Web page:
What is the Chase 5/24 Rule?

What is the Chase 5/24 Rule and how does it affect you?

Oftentimes, the realm of credit cards is perceived as a game and the goal is to earn as many points, rewards, and other benefits in the least amount of time. For example, a 29-year-old bought a $60,000.00 Tesla with his Chase Ink Business Preferred Card, yielding an estimated $5,000 in rewards (hello, Maldives). Although his decision has mixed reviews, it demonstrates the power behind credit card utilization. Like any game though, there are rules and one notable rule is the Chase 5/24 Rule. 

The Chase 5/24 rule has not been formally published by Chase, but the rule is rumored to be true by many – even CNBC, Forbes, and Nerdwallet have commented on the vague guidelines set forth through the experiences of others. 

What is the Chase 5/24 Rule?

In a nutshell, the 5/24 Rule focuses on how many credit cards a person has opened in the past 24 months. Rumor has it that if someone has opened 5 credit cards from any bank in the past 24 months, then they will be automatically declined for any credit cards in the Chase family (this includes co-branded cards like the Amazon Prime Rewards Visa Signature Card). 

Which Chase Cards Are Included? 

Deciding when is the best time to apply for a new credit card is important, especially with guidelines like the Chase 5/24 Rule in place. However, to fully understand the rule, it’s important to know which cards the rule applies to. 

Chase Cards

  • Chase Freedom® 
  • Chase Freedom Unlimited®
  • Chase Sapphire Preferred® Card 
  • Chase Sapphire Reserve®
  • Chase Slate®
  • Ink Business Cash® Credit Card
  • Ink Business Preferred® Credit Card 
  • Ink Business Unlimited® Credit Card – This is David's business credit card!

What is the Chase 5/24 Rule?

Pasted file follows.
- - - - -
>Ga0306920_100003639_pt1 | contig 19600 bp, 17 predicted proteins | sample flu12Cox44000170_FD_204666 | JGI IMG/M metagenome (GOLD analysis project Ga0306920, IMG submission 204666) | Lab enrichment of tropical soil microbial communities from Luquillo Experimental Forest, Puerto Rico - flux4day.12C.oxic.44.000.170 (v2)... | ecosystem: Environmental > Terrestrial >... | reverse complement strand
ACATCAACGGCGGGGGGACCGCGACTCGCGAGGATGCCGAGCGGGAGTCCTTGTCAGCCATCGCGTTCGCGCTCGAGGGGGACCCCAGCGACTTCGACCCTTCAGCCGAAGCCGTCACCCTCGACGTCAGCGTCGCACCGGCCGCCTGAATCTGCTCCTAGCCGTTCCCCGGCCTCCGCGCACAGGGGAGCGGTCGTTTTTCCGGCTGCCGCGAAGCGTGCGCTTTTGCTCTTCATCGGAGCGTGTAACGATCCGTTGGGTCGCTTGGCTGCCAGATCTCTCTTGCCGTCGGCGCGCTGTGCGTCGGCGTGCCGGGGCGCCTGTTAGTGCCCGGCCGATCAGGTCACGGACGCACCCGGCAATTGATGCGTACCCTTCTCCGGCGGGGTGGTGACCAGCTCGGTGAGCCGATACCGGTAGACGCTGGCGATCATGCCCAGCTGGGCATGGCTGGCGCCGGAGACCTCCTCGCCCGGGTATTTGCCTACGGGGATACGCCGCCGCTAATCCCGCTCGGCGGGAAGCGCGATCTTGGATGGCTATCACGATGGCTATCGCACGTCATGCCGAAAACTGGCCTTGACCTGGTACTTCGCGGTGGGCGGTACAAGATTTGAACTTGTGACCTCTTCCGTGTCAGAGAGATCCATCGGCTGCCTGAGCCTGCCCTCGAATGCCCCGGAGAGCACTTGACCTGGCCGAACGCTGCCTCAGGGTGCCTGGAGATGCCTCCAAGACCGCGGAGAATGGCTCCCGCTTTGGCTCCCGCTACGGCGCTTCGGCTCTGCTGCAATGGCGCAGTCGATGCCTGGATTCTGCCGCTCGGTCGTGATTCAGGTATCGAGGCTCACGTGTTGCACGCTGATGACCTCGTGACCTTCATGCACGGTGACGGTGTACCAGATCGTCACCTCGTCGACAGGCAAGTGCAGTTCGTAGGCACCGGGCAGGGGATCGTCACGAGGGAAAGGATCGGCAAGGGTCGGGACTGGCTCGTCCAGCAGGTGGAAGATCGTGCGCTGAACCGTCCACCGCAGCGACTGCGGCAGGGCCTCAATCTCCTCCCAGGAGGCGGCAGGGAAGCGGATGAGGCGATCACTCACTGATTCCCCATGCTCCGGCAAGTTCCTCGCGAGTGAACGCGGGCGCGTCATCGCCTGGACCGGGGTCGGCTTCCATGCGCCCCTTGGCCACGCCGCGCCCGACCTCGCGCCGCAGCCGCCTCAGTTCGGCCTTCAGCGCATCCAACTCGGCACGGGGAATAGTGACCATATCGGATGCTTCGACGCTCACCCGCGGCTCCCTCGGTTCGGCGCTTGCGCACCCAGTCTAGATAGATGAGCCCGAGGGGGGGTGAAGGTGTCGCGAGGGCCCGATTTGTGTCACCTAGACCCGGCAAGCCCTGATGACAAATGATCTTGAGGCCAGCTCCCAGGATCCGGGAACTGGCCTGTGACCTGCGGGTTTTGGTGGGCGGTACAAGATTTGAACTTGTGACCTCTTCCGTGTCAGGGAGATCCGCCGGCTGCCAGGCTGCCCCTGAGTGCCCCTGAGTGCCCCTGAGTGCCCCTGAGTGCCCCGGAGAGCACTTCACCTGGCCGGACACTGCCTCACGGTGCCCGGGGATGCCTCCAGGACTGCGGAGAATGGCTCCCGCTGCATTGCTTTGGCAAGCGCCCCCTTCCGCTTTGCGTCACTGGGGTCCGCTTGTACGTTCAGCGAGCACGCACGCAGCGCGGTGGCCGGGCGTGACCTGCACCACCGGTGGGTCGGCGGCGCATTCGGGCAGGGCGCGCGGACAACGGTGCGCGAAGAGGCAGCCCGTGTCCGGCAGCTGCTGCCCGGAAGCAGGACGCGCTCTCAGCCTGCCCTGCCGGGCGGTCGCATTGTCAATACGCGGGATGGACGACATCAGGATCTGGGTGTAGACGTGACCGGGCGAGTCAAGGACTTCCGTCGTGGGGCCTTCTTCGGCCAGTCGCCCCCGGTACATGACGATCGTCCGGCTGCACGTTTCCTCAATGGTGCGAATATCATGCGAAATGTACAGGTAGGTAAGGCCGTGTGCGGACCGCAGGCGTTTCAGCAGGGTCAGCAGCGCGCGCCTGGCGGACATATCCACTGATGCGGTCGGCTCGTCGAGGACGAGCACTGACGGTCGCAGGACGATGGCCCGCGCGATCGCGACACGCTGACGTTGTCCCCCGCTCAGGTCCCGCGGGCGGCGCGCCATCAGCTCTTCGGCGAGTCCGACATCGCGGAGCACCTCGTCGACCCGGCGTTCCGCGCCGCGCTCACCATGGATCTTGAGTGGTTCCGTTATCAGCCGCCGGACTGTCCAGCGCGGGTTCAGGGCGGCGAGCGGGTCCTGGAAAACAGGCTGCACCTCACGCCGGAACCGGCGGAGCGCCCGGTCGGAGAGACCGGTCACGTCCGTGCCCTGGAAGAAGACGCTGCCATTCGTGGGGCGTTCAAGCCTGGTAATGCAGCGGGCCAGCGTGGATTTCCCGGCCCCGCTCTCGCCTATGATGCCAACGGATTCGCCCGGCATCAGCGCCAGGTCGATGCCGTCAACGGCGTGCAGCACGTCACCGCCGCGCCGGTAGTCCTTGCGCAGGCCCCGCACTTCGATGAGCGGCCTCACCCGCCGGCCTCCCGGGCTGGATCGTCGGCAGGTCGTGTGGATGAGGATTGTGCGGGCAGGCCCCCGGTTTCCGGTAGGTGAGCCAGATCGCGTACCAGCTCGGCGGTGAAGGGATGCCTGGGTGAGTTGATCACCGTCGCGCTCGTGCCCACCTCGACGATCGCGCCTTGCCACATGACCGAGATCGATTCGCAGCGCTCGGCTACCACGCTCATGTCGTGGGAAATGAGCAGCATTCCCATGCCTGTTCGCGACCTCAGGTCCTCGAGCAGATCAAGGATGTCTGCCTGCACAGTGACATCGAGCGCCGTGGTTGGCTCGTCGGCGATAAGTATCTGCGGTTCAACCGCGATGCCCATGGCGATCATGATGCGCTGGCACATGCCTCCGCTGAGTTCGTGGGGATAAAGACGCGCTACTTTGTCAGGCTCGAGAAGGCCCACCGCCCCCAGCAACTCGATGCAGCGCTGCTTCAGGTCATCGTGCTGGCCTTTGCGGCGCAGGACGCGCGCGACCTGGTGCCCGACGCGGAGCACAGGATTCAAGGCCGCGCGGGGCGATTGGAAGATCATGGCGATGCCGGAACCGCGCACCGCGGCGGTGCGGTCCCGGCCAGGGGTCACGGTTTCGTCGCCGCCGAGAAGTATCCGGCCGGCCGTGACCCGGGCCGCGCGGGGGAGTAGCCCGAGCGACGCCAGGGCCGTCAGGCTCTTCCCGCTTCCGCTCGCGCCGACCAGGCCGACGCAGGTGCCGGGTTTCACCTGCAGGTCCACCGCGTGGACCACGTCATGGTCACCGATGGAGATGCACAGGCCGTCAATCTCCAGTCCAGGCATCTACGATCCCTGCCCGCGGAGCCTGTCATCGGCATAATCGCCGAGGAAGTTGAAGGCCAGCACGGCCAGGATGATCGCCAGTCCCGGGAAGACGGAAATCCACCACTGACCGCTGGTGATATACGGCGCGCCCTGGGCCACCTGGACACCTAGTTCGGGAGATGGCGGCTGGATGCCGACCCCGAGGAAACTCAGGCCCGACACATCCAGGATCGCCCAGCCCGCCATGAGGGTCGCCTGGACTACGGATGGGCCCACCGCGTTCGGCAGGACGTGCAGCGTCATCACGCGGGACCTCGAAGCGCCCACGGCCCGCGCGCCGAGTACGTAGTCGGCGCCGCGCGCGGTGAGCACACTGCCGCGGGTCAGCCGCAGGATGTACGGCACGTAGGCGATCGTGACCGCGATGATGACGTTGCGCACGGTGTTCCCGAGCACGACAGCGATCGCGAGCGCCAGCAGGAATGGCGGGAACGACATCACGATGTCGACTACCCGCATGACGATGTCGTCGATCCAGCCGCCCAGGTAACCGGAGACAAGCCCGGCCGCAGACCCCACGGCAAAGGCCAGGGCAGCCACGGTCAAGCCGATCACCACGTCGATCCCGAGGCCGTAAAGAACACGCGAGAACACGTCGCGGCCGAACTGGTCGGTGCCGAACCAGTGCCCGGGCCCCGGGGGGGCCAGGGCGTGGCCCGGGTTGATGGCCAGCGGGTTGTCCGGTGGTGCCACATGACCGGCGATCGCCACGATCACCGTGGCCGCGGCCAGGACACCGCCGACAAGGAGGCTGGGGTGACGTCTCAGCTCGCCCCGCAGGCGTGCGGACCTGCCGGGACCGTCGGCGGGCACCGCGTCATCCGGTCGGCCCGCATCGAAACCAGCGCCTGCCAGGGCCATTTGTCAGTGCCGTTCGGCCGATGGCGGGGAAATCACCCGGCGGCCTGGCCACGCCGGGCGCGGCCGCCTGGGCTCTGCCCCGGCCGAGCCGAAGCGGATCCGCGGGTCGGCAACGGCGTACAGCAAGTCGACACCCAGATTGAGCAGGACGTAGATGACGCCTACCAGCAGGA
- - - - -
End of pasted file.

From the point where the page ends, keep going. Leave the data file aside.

Co-branded Cards

  • Aer Lingus Visa Signature® Credit Card
  • Amazon Prime Rewards Visa Signature Card 
  • British Airways Visa Signature® Card
  • Disney® Premier Visa® Card
  • Disney® Visa® Card
  • Iberia Visa Signature® card
  • IHG® Rewards Club Premier Credit Card
  • IHG® Rewards Club Traveler Credit Card
  • Marriott Bonvoy Boundless® Credit Card
  • Southwest Rapid Rewards® Plus Credit Card 
  • Southwest Rapid Rewards® Premier Credit Card 
  • Southwest Rapid Rewards® Priority Credit Card 
  • Southwest® Rapid Rewards® Premier Business Credit Card
  • Starbucks® Rewards Visa® Card
  • The World of Hyatt Credit Card 
  • United Club℠ Business Card
  • United Club℠ Card
  • United℠ Explorer Card

Why Does Chase Monitor 5/24 Scores?

The 5/24 Rule prevents credit “churners” from costing the credit card issuers millions of dollars and negatively impacting the company. “Churners” is a term that refers to consumers that open credit accounts solely for the sign-up bonuses, then cancel the cards. This form of credit utilization is dangerous to companies because credit card issuers earn revenue from charging fees to merchants for accepting their cards. If the company pays out a sign-up bonus to a consumer that doesn’t use the card beyond the minimum spend requirement, then the company is no longer making money from that consumer. 

According to Forbes, a report from Instinent in 2016 indicated that credit card issuers paid out $22.6 billion in credit card rewards. The 5/24 Rule allows Chase to mitigate their risk and still offer generous rewards programs for current and future customers.